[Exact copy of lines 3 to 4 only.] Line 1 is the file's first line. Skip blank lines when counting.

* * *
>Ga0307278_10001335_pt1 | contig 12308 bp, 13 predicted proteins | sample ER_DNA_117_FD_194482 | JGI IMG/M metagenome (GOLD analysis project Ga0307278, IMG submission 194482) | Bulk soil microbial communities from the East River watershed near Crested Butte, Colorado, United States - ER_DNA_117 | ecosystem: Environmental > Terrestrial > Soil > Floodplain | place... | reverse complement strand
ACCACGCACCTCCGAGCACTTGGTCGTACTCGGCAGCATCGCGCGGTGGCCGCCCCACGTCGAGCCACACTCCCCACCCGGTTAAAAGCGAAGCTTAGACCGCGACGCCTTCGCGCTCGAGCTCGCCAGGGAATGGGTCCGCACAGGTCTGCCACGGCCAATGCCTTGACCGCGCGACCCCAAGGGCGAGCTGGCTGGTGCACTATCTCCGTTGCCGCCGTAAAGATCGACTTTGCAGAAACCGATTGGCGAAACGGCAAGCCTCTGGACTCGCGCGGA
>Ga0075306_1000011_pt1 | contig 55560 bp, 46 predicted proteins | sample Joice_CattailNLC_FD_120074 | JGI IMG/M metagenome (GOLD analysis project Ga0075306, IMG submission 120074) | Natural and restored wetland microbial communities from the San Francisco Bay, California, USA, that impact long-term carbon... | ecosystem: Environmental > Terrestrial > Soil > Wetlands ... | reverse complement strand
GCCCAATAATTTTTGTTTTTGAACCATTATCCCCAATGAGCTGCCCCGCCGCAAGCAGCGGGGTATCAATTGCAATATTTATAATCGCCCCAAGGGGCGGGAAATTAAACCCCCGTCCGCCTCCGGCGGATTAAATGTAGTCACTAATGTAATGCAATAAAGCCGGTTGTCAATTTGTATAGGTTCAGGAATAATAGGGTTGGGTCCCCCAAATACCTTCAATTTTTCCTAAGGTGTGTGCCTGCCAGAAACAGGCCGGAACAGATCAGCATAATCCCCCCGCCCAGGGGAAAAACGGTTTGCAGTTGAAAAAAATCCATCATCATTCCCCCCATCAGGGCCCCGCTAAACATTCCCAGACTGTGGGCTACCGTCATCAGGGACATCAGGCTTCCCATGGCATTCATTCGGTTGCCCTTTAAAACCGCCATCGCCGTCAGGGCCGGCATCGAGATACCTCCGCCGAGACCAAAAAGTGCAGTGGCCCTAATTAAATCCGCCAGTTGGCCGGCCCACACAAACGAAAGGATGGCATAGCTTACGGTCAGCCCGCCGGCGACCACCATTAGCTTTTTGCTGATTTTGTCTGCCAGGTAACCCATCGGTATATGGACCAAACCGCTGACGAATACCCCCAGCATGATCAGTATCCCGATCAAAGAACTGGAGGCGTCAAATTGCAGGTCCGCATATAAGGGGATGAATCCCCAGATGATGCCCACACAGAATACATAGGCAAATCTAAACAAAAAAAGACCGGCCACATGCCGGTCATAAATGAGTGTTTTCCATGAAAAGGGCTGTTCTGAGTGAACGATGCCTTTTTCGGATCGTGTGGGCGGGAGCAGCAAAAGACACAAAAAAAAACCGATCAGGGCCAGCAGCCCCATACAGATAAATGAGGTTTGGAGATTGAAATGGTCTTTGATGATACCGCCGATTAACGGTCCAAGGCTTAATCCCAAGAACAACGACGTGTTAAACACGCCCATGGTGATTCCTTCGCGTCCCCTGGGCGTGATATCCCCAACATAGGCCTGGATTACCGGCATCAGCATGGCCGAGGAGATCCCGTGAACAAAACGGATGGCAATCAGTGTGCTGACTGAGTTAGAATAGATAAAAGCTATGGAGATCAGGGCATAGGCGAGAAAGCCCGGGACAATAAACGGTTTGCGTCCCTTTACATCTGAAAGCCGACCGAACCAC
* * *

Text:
>Ga0075306_1000011_pt1 | contig 55560 bp, 46 predicted proteins | sample Joice_CattailNLC_FD_120074 | JGI IMG/M metagenome (GOLD analysis project Ga0075306, IMG submission 120074) | Natural and restored wetland microbial communities from the San Francisco Bay, California, USA, that impact long-term carbon... | ecosystem: Environmental > Terrestrial > Soil > Wetlands ... | reverse complement strand
GCCCAATAATTTTTGTTTTTGAACCATTATCCCCAATGAGCTGCCCCGCCGCAAGCAGCGGGGTATCAATTGCAATATTTATAATCGCCCCAAGGGGCGGGAAATTAAACCCCCGTCCGCCTCCGGCGGATTAAATGTAGTCACTAATGTAATGCAATAAAGCCGGTTGTCAATTTGTATAGGTTCAGGAATAATAGGGTTGGGTCCCCCAAATACCTTCAATTTTTCCTAAGGTGTGTGCCTGCCAGAAACAGGCCGGAACAGATCAGCATAATCCCCCCGCCCAGGGGAAAAACGGTTTGCAGTTGAAAAAAATCCATCATCATTCCCCCCATCAGGGCCCCGCTAAACATTCCCAGACTGTGGGCTACCGTCATCAGGGACATCAGGCTTCCCATGGCATTCATTCGGTTGCCCTTTAAAACCGCCATCGCCGTCAGGGCCGGCATCGAGATACCTCCGCCGAGACCAAAAAGTGCAGTGGCCCTAATTAAATCCGCCAGTTGGCCGGCCCACACAAACGAAAGGATGGCATAGCTTACGGTCAGCCCGCCGGCGACCACCATTAGCTTTTTGCTGATTTTGTCTGCCAGGTAACCCATCGGTATATGGACCAAACCGCTGACGAATACCCCCAGCATGATCAGTATCCCGATCAAAGAACTGGAGGCGTCAAATTGCAGGTCCGCATATAAGGGGATGAATCCCCAGATGATGCCCACACAGAATACATAGGCAAATCTAAACAAAAAAAGACCGGCCACATGCCGGTCATAAATGAGTGTTTTCCATGAAAAGGGCTGTTCTGAGTGAACGATGCCTTTTTCGGATCGTGTGGGCGGGAGCAGCAAAAGACACAAAAAAAAACCGATCAGGGCCAGCAGCCCCATACAGATAAATGAGGTTTGGAGATTGAAATGGTCTTTGATGATACCGCCGATTAACGGTCCAAGGCTTAATCCCAAGAACAACGACGTGTTAAACACGCCCATGGTGATTCCTTCGCGTCCCCTGGGCGTGATATCCCCAACATAGGCCTGGATTACCGGCATCAGCATGGCCGAGGAGATCCCGTGAACAAAACGGATGGCAATCAGTGTGCTGACTGAGTTAGAATAGATAAAAGCTATGGAGATCAGGGCATAGGCGAGAAAGCCCGGGACAATAAACGGTTTGCGTCCCTTTACATCTGAAAGCCGACCGAACCAC